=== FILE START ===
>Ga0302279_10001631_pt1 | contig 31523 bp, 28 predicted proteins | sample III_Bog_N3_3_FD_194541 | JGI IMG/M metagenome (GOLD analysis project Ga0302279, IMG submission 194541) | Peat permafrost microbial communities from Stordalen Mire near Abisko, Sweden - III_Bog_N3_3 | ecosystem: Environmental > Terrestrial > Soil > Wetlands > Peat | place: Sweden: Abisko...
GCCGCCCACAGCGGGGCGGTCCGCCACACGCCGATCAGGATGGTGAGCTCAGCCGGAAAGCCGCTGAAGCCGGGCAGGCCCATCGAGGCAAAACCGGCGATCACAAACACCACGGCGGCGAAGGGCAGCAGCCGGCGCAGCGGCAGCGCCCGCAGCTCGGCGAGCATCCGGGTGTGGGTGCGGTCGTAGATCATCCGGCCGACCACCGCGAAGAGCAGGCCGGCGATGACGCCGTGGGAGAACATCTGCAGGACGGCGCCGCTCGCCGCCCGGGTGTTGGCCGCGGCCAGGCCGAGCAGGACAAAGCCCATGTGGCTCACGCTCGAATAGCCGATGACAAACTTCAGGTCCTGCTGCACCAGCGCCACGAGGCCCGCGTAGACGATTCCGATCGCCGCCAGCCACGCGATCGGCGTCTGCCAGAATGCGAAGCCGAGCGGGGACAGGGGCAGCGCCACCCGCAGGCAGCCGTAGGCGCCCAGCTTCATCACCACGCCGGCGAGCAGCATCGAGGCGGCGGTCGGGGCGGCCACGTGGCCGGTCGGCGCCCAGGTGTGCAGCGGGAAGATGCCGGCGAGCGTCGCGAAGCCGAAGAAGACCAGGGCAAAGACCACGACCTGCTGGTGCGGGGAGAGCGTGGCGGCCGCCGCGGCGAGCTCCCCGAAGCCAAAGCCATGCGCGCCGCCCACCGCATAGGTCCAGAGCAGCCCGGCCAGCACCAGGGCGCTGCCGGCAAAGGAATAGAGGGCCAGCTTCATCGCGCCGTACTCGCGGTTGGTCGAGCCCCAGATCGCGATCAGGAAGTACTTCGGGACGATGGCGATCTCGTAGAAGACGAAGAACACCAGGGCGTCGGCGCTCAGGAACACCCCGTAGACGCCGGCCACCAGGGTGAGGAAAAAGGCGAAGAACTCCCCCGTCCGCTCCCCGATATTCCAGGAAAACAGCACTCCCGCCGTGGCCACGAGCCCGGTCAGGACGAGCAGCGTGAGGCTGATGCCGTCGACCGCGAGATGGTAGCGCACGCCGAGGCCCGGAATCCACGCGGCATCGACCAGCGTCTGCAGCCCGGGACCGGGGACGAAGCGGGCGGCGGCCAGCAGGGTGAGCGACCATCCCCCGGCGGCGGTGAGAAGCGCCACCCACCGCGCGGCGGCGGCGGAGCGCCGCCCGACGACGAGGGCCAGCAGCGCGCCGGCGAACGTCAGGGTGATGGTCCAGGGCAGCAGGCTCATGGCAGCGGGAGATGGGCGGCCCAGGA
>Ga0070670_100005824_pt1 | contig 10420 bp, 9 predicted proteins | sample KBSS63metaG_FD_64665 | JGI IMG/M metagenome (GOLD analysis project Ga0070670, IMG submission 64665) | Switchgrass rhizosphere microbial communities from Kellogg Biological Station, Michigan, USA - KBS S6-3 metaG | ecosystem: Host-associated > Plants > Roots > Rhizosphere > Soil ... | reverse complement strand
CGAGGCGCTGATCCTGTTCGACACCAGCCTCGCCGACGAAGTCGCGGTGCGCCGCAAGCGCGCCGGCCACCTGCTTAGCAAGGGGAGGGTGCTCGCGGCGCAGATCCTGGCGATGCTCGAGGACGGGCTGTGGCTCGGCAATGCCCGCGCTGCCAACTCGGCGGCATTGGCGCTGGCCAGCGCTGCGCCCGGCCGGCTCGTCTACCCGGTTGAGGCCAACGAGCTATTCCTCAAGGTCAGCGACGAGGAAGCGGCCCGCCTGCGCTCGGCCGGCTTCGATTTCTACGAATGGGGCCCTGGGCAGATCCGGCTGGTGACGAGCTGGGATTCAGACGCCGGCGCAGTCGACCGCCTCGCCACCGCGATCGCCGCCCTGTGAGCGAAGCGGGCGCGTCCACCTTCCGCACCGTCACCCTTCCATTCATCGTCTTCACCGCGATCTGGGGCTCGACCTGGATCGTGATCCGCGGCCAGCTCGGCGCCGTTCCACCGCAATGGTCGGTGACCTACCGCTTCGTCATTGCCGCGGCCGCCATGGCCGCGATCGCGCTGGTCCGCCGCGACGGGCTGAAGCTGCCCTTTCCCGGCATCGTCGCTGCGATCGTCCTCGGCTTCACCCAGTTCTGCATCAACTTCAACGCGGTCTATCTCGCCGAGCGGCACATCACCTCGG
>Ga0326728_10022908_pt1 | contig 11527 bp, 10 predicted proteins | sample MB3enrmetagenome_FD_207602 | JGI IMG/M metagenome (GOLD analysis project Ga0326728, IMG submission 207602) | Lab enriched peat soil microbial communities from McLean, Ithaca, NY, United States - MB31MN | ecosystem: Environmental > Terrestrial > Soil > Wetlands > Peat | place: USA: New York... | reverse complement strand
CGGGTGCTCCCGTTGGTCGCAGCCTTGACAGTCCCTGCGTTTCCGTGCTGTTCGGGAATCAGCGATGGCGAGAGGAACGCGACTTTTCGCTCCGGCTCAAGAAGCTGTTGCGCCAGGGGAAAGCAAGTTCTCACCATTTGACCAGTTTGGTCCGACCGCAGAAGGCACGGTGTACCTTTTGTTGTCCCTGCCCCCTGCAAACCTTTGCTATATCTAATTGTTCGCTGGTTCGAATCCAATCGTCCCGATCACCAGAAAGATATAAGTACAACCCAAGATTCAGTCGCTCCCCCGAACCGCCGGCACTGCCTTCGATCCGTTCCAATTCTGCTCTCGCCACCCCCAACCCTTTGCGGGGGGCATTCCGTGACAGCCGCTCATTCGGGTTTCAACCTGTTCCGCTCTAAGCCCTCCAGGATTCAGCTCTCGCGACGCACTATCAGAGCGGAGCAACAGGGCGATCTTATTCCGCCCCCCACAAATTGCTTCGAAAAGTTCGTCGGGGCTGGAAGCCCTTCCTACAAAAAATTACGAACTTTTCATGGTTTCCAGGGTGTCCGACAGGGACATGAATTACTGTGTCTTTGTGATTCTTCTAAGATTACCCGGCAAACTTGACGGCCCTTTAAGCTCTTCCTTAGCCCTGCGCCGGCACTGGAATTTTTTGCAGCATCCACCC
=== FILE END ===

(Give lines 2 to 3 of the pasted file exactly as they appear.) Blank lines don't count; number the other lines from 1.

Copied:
GCCGCCCACAGCGGGGCGGTCCGCCACACGCCGATCAGGATGGTGAGCTCAGCCGGAAAGCCGCTGAAGCCGGGCAGGCCCATCGAGGCAAAACCGGCGATCACAAACACCACGGCGGCGAAGGGCAGCAGCCGGCGCAGCGGCAGCGCCCGCAGCTCGGCGAGCATCCGGGTGTGGGTGCGGTCGTAGATCATCCGGCCGACCACCGCGAAGAGCAGGCCGGCGATGACGCCGTGGGAGAACATCTGCAGGACGGCGCCGCTCGCCGCCCGGGTGTTGGCCGCGGCCAGGCCGAGCAGGACAAAGCCCATGTGGCTCACGCTCGAATAGCCGATGACAAACTTCAGGTCCTGCTGCACCAGCGCCACGAGGCCCGCGTAGACGATTCCGATCGCCGCCAGCCACGCGATCGGCGTCTGCCAGAATGCGAAGCCGAGCGGGGACAGGGGCAGCGCCACCCGCAGGCAGCCGTAGGCGCCCAGCTTCATCACCACGCCGGCGAGCAGCATCGAGGCGGCGGTCGGGGCGGCCACGTGGCCGGTCGGCGCCCAGGTGTGCAGCGGGAAGATGCCGGCGAGCGTCGCGAAGCCGAAGAAGACCAGGGCAAAGACCACGACCTGCTGGTGCGGGGAGAGCGTGGCGGCCGCCGCGGCGAGCTCCCCGAAGCCAAAGCCATGCGCGCCGCCCACCGCATAGGTCCAGAGCAGCCCGGCCAGCACCAGGGCGCTGCCGGCAAAGGAATAGAGGGCCAGCTTCATCGCGCCGTACTCGCGGTTGGTCGAGCCCCAGATCGCGATCAGGAAGTACTTCGGGACGATGGCGATCTCGTAGAAGACGAAGAACACCAGGGCGTCGGCGCTCAGGAACACCCCGTAGACGCCGGCCACCAGGGTGAGGAAAAAGGCGAAGAACTCCCCCGTCCGCTCCCCGATATTCCAGGAAAACAGCACTCCCGCCGTGGCCACGAGCCCGGTCAGGACGAGCAGCGTGAGGCTGATGCCGTCGACCGCGAGATGGTAGCGCACGCCGAGGCCCGGAATCCACGCGGCATCGACCAGCGTCTGCAGCCCGGGACCGGGGACGAAGCGGGCGGCGGCCAGCAGGGTGAGCGACCATCCCCCGGCGGCGGTGAGAAGCGCCACCCACCGCGCGGCGGCGGCGGAGCGCCGCCCGACGACGAGGGCCAGCAGCGCGCCGGCGAACGTCAGGGTGATGGTCCAGGGCAGCAGGCTCATGGCAGCGGGAGATGGGCGGCCCAGGA
>Ga0070670_100005824_pt1 | contig 10420 bp, 9 predicted proteins | sample KBSS63metaG_FD_64665 | JGI IMG/M metagenome (GOLD analysis project Ga0070670, IMG submission 64665) | Switchgrass rhizosphere microbial communities from Kellogg Biological Station, Michigan, USA - KBS S6-3 metaG | ecosystem: Host-associated > Plants > Roots > Rhizosphere > Soil ... | reverse complement strand